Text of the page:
LAOS: Persecution continues despite government approving church activities

“If you are insulted because of the name of Christ, you are blessed, for the Spirit of glory and of God rests on you. … if you suffer as a Christian, do not be ashamed, but praise God that you bear that name.”
(1 Peter 4:14, 16)

The Lao government has approved the constitution of the Lao Evangelical Church (LEC), in effect giving its churches the freedom to share the gospel freely in the country.

The Minister of Home Affairs signed the document, which includes a statement that church workers have the right to travel, meet together for worship, and evangelise non-Christians. According to Stand Asia’s sources, since the document includes the statement that evangelisation is part of the churches’ mandate, the authorities should not stop Christian meetings or arrest believers for sharing the gospel. The impact of this document is likely to be freedom to believers and transformation of the lives of many Christians.

The LEC president has started meeting provincial officials and local Christian leaders in each of the provinces to explain the LEC constitution and its significance.

Nevertheless, Lao authorities continue to persecute and arrest believers on flimsy charges. According to reports, officials are twisting a number of issues to make Christians look bad. The police have also apparently threatened to arrest all Christians.

In early August, police arrested Grandfather Ter in May district, Phongsaly province and prohibited him from sharing the gospel. Grandfather Ter is the first Akha to be arrested by the police for his Christian faith. The oldest of three brothers who returned to their village after detox and rehab, he was the first among them to turn to the Lord. This is the first arrest of a believer among the Akha people, so it’s a potentially critical time for God’s people in their area.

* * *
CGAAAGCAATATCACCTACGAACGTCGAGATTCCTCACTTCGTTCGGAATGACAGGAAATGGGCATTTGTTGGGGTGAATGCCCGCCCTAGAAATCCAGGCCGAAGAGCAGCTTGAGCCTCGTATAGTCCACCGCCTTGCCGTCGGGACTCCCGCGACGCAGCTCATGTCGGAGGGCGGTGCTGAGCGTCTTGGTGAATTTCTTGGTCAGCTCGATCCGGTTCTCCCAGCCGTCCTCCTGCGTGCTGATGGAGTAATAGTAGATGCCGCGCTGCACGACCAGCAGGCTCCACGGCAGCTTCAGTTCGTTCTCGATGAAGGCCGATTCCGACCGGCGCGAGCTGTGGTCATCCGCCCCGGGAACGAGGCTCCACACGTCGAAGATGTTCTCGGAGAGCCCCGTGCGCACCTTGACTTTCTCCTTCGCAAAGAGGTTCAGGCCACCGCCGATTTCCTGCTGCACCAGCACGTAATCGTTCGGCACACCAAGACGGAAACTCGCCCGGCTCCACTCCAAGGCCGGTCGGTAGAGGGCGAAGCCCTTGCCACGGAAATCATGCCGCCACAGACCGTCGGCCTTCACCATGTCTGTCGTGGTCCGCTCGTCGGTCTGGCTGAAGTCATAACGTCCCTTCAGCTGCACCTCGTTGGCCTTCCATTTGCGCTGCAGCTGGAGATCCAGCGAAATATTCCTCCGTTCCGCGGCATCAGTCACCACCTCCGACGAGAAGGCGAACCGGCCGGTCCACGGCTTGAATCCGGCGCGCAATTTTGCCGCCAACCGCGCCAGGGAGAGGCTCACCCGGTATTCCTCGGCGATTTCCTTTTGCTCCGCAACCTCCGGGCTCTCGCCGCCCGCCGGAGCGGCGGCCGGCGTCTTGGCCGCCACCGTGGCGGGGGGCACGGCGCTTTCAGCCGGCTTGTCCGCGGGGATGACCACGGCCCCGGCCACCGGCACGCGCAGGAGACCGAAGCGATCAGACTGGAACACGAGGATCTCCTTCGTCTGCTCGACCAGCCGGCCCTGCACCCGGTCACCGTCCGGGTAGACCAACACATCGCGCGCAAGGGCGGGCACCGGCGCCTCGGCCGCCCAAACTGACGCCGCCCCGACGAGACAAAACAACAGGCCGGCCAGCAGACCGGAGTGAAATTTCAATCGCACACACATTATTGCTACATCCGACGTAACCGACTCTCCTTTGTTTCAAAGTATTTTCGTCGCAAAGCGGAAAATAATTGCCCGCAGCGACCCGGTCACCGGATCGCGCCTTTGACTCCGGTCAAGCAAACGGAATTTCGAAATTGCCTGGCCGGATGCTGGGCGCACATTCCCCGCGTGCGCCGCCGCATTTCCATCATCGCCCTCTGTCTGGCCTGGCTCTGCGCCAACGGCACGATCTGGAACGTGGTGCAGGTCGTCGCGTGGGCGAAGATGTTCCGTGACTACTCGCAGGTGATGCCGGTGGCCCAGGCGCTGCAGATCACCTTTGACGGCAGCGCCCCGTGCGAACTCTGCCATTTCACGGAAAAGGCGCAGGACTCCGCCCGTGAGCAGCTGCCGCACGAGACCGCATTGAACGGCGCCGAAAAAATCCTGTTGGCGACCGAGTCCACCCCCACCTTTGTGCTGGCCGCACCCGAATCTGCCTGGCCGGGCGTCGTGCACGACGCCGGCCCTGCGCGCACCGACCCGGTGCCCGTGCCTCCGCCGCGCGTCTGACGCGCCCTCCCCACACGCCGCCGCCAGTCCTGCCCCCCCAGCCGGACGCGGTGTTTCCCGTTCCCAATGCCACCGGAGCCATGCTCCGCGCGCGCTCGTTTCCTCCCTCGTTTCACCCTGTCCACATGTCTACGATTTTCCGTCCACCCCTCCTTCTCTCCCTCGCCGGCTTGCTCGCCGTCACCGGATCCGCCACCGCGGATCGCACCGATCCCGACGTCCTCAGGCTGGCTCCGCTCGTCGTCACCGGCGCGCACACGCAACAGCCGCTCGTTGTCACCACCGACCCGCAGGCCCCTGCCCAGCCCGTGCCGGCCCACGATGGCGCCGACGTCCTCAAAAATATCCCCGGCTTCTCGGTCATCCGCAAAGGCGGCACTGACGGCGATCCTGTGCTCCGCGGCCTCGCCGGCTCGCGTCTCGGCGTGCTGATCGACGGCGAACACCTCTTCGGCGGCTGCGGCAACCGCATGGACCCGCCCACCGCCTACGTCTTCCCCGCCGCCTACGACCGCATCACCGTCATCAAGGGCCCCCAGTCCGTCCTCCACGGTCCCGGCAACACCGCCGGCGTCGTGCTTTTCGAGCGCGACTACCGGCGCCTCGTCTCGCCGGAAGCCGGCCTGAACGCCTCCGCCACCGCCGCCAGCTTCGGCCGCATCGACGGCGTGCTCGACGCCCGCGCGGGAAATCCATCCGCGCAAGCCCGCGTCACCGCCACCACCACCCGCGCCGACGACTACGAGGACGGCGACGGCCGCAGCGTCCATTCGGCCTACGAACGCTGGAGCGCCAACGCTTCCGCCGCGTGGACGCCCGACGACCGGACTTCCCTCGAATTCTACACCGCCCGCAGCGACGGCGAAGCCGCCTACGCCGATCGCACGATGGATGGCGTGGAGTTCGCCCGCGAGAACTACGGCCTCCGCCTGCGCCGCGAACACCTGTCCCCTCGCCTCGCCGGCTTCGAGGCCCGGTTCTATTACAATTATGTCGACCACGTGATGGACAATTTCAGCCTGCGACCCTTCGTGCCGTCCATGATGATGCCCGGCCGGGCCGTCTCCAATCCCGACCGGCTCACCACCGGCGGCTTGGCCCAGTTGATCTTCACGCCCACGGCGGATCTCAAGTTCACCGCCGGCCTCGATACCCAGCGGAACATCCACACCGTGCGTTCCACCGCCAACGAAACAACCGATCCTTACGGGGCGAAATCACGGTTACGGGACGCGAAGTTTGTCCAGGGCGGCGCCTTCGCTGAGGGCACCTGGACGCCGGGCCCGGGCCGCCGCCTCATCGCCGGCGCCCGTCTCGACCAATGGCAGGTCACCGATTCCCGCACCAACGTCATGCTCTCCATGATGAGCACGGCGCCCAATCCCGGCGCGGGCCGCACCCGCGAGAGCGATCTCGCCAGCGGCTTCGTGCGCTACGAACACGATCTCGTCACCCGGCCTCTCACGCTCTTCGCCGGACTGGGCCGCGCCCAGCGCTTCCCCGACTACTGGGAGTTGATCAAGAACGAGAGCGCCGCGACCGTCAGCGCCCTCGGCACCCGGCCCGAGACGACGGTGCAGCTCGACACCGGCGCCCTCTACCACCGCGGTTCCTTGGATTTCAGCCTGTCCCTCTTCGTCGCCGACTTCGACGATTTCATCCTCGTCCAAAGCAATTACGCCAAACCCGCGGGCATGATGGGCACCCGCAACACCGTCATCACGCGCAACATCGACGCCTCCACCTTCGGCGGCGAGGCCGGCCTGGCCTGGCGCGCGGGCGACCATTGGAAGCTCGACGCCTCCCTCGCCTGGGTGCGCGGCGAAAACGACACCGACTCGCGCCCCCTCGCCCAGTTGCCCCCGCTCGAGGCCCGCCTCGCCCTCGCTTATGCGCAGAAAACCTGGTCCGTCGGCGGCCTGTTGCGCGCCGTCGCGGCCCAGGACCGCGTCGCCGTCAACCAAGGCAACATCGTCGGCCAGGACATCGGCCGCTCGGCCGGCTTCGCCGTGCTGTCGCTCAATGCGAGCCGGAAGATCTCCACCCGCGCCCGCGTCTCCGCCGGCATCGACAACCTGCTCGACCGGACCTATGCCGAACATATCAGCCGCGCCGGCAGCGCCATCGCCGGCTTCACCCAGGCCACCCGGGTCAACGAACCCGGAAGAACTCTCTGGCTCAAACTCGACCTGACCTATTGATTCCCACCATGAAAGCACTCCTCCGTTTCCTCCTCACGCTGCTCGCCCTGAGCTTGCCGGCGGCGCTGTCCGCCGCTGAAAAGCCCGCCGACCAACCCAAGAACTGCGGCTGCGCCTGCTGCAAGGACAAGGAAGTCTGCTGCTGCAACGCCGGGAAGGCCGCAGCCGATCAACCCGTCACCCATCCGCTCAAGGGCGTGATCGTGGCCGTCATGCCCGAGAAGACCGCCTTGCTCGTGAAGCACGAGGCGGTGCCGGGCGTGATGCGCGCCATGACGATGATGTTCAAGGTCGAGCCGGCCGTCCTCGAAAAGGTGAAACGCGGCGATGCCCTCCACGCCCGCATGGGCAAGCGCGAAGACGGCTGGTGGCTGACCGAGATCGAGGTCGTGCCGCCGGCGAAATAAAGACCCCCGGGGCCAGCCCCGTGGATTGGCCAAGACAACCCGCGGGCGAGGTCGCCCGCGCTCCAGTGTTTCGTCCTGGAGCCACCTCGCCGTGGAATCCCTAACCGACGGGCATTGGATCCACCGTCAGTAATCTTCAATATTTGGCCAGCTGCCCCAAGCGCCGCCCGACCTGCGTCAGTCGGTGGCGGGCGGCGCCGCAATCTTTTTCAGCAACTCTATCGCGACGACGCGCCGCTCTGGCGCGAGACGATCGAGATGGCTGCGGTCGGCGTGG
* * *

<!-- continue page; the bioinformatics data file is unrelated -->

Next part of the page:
There have been other such incidents. On 17 August, police arrested Achan Bounkeo when he went to the market to buy lunch. On 3 July, police arrested four Christian leaders in central Laos, because they conducted a Christian funeral in a mainly spirit-worshipping village. The authorities took them to the district prison and later transferred them to the provincial town prison. Local Christians cannot visit them but can take food to them. On 15 March, a detained Christian pastor was sentenced to six months in prison. This prison term is likely to end in mid-September.

Laos has imposed tight border controls to restrict the spread of the coronavirus. Many Christian expatriate workers have not been able to return to Laos because of travel restrictions.

Christians make up just three percent of the population and are a small minority. Christianity, in particular, is considered a Western influence and especially dangerous. Conversion to Christianity can be seen as a betrayal to the family and Lao culture. Despite setbacks and ongoing persecution, the Lao church continues to grow at a purported six percent every year.


  • Pray for the LEC president, as he meets local officials and Christian leaders to explain the government-approved LEC constitution and its significance. Pray that the meetings will have a deep impact throughout the country.
  • Pray for arrested Christians and their families, including Grandfather Ter, Achan Bounkeo, the four Christian leaders arrested in central Laos, and the Christian pastor sentenced to six months in jail. Pray for strength and wisdom for them to face and respond to their situations.
  • Pray for believers among the Akha in the May district of Phongsaly province. May God strengthen the believers in this time of trial and the authorities come to know God through the testimonies of these believers as they stand firm.
  • Pray for Christian expatriate workers who have not been able to return to Laos because of travel restrictions due to COVID-19.


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